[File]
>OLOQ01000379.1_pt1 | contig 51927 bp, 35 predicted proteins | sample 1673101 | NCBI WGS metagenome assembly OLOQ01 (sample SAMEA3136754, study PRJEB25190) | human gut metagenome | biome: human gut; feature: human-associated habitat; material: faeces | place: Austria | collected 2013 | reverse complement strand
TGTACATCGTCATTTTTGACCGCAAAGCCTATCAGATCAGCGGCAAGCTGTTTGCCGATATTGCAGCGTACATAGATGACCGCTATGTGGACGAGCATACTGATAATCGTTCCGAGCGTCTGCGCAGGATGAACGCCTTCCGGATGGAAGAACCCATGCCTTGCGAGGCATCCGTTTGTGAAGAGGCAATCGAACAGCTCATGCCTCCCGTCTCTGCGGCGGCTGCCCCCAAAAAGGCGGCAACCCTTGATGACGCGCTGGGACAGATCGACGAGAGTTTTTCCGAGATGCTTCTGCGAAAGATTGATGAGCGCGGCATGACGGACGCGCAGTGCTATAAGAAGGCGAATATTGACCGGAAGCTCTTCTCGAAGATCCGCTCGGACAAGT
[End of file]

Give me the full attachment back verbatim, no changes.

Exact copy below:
>OLOQ01000379.1_pt1 | contig 51927 bp, 35 predicted proteins | sample 1673101 | NCBI WGS metagenome assembly OLOQ01 (sample SAMEA3136754, study PRJEB25190) | human gut metagenome | biome: human gut; feature: human-associated habitat; material: faeces | place: Austria | collected 2013 | reverse complement strand
TGTACATCGTCATTTTTGACCGCAAAGCCTATCAGATCAGCGGCAAGCTGTTTGCCGATATTGCAGCGTACATAGATGACCGCTATGTGGACGAGCATACTGATAATCGTTCCGAGCGTCTGCGCAGGATGAACGCCTTCCGGATGGAAGAACCCATGCCTTGCGAGGCATCCGTTTGTGAAGAGGCAATCGAACAGCTCATGCCTCCCGTCTCTGCGGCGGCTGCCCCCAAAAAGGCGGCAACCCTTGATGACGCGCTGGGACAGATCGACGAGAGTTTTTCCGAGATGCTTCTGCGAAAGATTGATGAGCGCGGCATGACGGACGCGCAGTGCTATAAGAAGGCGAATATTGACCGGAAGCTCTTCTCGAAGATCCGCTCGGACAAGT